perverse incentive


Also found in: Wikipedia.

perverse incentive

Any incentive—e.g., an “item of service” payment—for a clinician to perform ineffective or potentially harmful procedure.
References in periodicals archive ?
In a market where lower supply equals higher prices, that creates a perverse incentive, one that does not encourage them to build the homes we need.
The Civil Asset Forfeiture Amendment Act of 2014 removes the perverse incentive of allowing police and prosecutors to keep what they seize.
And we see also a relatively perverse incentive in the private-pay world around this issue of complications of care," he says.
Our system already appears to give people a perverse incentive to be unemployed rather than working.
Three more criticisms: First, I find it curious that he never mentions the perverse incentive created by the practice of "PPO re-pricing (where insurers receive fees for reducing exorbitant hospital bills)," an activity that perversely leads insurers to seek out the most expensive providers.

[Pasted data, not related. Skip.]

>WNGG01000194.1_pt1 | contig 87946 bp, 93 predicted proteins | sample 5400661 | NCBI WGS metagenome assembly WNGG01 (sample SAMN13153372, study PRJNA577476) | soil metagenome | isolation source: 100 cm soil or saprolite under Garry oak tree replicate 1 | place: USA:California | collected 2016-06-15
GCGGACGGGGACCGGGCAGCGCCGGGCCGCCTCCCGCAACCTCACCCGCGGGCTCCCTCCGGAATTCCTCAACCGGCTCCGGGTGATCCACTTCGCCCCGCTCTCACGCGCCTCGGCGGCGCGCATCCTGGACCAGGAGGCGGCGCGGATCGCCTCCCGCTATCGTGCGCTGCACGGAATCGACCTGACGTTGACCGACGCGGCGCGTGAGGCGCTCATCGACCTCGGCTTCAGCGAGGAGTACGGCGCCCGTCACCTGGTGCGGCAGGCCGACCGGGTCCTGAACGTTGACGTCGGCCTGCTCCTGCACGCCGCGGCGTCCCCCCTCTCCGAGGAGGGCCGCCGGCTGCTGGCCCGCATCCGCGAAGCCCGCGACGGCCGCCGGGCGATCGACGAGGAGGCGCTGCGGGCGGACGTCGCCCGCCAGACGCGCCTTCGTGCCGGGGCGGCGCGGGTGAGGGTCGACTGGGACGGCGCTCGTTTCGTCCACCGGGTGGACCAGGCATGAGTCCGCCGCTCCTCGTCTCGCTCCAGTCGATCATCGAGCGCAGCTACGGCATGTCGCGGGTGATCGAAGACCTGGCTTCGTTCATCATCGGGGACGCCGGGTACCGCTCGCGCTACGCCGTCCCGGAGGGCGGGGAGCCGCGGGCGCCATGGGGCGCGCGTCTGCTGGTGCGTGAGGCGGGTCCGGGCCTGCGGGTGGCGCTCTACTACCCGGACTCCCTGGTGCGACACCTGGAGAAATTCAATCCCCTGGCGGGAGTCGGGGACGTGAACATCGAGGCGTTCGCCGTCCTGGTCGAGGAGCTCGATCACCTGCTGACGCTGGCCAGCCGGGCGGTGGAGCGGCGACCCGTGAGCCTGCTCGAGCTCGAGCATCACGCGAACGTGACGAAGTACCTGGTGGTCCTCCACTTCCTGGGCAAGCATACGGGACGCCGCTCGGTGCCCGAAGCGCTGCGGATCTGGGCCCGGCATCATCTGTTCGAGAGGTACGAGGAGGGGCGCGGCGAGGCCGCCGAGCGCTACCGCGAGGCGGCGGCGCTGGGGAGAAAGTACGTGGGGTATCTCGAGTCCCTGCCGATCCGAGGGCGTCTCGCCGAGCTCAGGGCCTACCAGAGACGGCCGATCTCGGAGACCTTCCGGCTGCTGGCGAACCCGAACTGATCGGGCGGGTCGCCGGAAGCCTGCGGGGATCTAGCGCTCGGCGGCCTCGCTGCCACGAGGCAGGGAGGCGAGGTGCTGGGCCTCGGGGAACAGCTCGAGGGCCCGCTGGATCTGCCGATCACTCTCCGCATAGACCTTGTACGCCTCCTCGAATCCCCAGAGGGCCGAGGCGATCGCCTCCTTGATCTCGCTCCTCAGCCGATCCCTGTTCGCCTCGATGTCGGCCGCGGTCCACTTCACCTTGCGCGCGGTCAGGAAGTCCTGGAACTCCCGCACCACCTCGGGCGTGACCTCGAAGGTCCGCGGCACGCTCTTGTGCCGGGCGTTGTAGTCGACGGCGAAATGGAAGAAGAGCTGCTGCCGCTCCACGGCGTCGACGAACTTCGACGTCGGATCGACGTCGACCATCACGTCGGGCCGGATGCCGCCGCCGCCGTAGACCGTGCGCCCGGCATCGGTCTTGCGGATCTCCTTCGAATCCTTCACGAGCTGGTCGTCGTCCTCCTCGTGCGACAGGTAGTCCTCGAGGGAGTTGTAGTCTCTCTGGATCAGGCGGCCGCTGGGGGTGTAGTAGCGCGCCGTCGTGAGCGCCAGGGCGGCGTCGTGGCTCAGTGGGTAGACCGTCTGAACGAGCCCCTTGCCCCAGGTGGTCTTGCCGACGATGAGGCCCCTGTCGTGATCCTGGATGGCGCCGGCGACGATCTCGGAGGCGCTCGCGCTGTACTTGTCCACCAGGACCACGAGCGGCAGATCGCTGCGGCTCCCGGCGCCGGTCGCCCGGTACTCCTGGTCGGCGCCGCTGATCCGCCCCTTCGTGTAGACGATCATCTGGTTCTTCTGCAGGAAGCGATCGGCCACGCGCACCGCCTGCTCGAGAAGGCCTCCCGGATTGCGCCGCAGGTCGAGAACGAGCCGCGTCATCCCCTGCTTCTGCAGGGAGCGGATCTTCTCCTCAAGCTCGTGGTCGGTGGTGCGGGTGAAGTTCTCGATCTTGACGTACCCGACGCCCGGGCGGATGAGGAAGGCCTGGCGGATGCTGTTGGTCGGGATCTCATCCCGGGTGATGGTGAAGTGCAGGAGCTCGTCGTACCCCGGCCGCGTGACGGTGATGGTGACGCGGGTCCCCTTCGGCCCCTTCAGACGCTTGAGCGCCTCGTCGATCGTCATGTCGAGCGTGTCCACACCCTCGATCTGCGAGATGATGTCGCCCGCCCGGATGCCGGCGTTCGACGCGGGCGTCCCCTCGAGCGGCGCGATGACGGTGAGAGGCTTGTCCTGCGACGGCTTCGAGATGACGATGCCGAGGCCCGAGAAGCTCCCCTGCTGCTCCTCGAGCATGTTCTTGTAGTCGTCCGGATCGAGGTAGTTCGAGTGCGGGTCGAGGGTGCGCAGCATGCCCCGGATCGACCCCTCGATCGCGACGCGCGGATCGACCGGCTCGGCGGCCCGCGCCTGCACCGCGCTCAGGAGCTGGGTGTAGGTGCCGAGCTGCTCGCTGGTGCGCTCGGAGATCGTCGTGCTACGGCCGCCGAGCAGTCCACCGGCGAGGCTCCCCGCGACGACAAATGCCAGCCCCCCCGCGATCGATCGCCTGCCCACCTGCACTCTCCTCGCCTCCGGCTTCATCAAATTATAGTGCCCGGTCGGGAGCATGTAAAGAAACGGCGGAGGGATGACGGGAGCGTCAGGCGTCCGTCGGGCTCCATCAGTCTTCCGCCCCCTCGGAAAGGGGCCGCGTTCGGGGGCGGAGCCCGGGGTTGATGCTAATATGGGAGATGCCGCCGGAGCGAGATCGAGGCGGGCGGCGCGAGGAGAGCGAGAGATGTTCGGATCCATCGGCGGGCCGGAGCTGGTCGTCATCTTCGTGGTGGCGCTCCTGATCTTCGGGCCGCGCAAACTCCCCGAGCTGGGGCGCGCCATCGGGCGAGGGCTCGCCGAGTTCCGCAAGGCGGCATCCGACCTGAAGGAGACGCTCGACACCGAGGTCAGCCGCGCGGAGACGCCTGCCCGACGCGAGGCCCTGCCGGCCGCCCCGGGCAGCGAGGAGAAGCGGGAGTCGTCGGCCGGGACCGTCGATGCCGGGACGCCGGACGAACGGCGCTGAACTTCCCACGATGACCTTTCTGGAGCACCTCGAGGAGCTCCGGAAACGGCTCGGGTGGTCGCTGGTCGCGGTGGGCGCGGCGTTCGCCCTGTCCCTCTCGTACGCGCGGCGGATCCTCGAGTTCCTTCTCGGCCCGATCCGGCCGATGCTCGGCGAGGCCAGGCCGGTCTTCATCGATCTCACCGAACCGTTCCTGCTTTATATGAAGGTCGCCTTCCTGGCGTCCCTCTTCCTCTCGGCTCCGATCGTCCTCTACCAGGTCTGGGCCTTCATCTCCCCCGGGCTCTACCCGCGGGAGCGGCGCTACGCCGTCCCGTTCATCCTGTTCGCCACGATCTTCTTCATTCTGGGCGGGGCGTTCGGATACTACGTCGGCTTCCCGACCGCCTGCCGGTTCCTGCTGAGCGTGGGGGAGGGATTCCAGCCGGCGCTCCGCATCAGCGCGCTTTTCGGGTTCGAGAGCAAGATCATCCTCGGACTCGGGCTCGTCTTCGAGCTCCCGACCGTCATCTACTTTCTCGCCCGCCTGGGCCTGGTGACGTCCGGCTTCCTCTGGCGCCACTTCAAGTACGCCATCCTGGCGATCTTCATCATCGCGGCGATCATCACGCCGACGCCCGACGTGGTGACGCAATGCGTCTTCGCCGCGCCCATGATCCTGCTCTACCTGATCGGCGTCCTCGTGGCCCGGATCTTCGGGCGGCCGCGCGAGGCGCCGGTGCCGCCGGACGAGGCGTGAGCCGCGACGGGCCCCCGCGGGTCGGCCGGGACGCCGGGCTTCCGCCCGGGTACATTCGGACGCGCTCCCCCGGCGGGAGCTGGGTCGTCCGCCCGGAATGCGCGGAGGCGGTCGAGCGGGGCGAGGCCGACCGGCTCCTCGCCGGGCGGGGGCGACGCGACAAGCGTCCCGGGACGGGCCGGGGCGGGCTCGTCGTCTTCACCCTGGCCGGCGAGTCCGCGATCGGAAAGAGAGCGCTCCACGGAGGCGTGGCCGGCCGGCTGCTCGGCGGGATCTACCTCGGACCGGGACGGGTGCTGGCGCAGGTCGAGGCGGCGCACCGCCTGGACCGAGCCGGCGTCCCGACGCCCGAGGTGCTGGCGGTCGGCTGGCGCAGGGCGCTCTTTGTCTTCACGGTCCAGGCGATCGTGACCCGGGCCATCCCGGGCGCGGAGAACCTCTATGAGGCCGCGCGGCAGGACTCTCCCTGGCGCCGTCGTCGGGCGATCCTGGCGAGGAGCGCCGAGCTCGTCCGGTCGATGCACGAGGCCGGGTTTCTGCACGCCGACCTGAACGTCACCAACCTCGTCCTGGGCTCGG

Under the current system, claimants do not have to pay anything if they lose a case, giving people a perverse incentive to sue and ramp up their claims, the Ministry of Justice has said.
Rather, these institutions are simply responding to the perverse incentive system they confront.
Ironically, the part of the law that mandates that I must now provide insurance is actually providing the perverse incentive for me not to provide any insurance at all.
As with the children example, however, this beneficial intervention has perverse incentive effects.
Instead, it seems to have provided a perverse incentive to murder and mayhem.
We must avoid giving manufacturers a perverse incentive to simply replace diesel engines with petrol engines in these vehicles .